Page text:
Fifth Circuit Takes Homeowner to Task for "Abuse of the System" in Denying RESPA Claims
The United States Court of Appeals for the Fifth Circuit recently rejected a consumer’s claim that his mortgage servicer had improperly processed his loss mitigation applications. The homeowner obtained a residential mortgage loan in 2005 secured by a deed of trust. He began falling behind on his payments in 2009 and made his last payment in 2014. After he defaulted and foreclosure proceedings were commenced, the homeowner began submitting a series of loss mitigation applications and filed for bankruptcy. The servicer denied the homeowner’s requests for a loan modification based upon investor guidelines, but advised him of other loss mitigation options. After the homeowner failed to take advantage of those options and his bankruptcy was dismissed, the loan was accelerated. The homeowner then filed suit in state court against servicer and the note-holder asserting claims under the Real Estate Settlement Procedures Act (“RESPA”) and state law. While RESPA includes various servicing requirements, “A servicer is only required to comply with the requirements of this section for a single complete loss mitigation application.” See 12 C.F.R. § 1024.41(i)(2014). The homeowner alleged that § 1024.41(i) was an affirmative defense and that compliance before the 2014 effective date did not satisfy the servicer’s obligations. Following removal, the district court entered summary judgment in favor of the defendants.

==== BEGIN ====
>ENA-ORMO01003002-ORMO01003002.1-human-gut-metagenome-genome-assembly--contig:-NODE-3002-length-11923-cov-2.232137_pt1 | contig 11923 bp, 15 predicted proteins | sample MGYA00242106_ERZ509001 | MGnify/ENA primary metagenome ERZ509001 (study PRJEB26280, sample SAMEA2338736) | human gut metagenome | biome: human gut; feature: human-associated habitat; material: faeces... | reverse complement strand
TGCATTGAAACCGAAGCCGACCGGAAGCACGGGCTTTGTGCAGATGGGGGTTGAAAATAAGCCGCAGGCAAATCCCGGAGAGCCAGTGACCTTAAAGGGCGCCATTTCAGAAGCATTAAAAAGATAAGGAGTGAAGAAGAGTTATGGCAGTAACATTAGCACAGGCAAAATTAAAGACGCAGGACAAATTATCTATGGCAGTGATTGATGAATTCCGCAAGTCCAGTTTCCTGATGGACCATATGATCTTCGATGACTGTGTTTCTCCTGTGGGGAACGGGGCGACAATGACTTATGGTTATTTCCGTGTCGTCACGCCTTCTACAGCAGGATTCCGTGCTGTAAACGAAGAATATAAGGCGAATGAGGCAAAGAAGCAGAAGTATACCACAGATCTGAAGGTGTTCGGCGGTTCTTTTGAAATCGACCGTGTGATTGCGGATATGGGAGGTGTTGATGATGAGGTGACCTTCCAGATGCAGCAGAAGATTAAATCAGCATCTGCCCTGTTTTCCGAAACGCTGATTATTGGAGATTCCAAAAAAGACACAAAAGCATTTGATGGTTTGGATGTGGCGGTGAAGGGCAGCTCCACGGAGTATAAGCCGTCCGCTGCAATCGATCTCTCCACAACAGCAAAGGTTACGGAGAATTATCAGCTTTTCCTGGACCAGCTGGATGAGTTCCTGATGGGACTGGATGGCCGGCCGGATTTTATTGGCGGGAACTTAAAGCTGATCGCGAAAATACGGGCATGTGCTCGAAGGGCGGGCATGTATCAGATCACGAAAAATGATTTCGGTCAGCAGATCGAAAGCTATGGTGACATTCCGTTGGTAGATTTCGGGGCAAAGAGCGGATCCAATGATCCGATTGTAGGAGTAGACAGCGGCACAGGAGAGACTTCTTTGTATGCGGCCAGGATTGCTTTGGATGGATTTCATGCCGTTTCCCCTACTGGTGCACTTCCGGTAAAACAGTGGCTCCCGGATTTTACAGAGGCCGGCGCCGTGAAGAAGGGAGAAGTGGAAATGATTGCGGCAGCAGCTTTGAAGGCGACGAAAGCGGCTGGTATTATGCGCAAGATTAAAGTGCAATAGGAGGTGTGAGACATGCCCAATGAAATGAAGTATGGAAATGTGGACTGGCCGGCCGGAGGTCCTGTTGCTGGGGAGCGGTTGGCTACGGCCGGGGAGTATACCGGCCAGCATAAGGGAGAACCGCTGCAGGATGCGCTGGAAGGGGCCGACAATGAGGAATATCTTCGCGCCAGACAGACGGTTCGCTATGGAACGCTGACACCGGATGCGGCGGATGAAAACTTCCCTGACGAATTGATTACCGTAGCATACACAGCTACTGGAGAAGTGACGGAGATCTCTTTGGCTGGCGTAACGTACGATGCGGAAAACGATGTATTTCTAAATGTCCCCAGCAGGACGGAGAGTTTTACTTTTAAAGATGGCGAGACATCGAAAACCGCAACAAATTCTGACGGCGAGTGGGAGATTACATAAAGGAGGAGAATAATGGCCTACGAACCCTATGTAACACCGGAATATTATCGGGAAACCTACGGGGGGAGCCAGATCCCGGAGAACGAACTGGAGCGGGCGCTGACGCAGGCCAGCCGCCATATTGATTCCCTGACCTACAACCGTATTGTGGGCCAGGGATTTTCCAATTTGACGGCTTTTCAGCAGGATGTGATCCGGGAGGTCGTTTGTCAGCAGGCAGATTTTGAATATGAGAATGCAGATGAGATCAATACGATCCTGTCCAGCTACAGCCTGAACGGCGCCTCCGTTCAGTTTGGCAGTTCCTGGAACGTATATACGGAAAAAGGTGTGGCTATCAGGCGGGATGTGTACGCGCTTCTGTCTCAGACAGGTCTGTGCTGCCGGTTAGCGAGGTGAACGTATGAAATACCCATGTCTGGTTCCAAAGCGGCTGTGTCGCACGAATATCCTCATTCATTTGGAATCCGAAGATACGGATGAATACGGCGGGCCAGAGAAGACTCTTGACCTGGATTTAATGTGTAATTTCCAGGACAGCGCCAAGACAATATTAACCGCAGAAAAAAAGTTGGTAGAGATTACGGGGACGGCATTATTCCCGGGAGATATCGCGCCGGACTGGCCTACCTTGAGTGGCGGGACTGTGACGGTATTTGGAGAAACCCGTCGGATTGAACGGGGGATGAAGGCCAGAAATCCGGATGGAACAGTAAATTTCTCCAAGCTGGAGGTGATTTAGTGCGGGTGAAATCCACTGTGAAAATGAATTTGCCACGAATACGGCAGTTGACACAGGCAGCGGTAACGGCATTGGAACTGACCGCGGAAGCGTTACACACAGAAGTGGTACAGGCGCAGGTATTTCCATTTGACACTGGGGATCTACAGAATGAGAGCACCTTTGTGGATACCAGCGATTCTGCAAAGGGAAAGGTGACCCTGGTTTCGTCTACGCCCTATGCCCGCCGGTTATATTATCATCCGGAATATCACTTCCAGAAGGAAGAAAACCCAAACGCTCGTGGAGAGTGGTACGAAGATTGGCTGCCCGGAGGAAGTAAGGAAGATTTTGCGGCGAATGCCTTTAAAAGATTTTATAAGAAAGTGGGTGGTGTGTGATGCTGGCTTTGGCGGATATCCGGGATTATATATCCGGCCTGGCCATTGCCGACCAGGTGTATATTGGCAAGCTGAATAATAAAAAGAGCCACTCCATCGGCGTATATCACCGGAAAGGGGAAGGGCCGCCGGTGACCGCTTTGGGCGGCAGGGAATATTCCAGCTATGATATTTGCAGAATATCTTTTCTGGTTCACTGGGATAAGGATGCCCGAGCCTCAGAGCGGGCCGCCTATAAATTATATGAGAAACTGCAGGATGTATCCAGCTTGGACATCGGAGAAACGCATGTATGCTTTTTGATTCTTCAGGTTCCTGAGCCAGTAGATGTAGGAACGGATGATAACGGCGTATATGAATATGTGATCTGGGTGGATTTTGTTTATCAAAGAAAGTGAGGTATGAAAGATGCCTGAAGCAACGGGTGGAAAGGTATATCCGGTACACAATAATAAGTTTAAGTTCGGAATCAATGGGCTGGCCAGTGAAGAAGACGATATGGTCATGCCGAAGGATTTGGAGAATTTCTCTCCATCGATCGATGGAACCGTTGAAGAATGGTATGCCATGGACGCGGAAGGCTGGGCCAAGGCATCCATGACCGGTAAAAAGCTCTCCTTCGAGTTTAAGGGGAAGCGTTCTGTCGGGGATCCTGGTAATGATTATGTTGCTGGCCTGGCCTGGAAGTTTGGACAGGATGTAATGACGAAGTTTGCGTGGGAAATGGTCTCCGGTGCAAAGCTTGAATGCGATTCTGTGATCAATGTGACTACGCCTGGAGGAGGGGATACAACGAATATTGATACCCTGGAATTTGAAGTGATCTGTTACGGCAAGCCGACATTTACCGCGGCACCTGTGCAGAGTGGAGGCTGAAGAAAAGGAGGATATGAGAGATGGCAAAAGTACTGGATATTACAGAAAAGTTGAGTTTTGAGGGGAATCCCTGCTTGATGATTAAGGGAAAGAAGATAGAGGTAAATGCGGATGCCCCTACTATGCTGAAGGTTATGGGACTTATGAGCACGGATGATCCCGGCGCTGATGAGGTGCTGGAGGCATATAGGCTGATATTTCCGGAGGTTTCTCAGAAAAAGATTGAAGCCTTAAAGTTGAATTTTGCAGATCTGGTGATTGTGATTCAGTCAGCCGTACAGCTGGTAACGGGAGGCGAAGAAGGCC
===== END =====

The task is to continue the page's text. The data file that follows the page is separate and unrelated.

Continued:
On appeal, the Fifth Circuit held that § 1024.41(i) was not an affirmative defense that was required to be pled. Rather, the court found that the defendants’ denial of the homeowner’s RESPA claim and affirmative assertion of compliance with RESPA were “a denial or direct contradiction of [the homeowner’s] claim, not an affirmative defense.” Second, although noting the recent amendment to the regulation, the Fifth Circuit held “that § 1024.41 is not retroactive.” However, because the “apparent purpose of the regulation is not to make already compliant servicers repeat their compliance actions, but rather to bring noncompliant servicers into compliance. . . if the servicer complied with the requirements of the provision prior to the effective date, that compliance must be credited to the servicer because it need only comply with such a requirement once.” As a result, the Fifth Circuit affirmed the dismissal of the homeowner’s RESPA (and state law) claims.
Finally, the Fifth Circuit chastened the homeowner and his counsel for their delay and litigation tactics:
The history of this case demonstrates beyond cavil that [the homeowner] has spent the last 10 years gaming the system through a series of applications for loan modification, a flawed bankruptcy filing, and the institution of this lawsuit. Doing so has enabled him to achieve his one overarching goal: The prolonged occupancy of his residence with little or no payment on his mortgage debt. With the help of cunning counsel, [the homeowner] used the intended shield of RESPA, TDCA, and various state and federal laws as a sword to avoid (or at least minimize) his mortgage payments while continuing the decade-long occupancy of his encumbered house. Today’s termination of [the homeowner’s] abuse of the system is long overdue. We caution [the homeowner], and his present and future counsel, if any, that further machinations to prolong this litigation or delay foreclosure proceedings could and likely will be met with sanctions.
Enough said. See Germain v. U.S. Bank National Association, as Trustee for Morgan Stanley Mortgage Loan Trust 2006-7, 920 F.3d 269 (5th Cir. Apr. 3, 2019).
Download Fifth Circuit Takes Homeowner to Task for "Abuse of the System" in Denying RESPA Claims, written by Mark Tyson.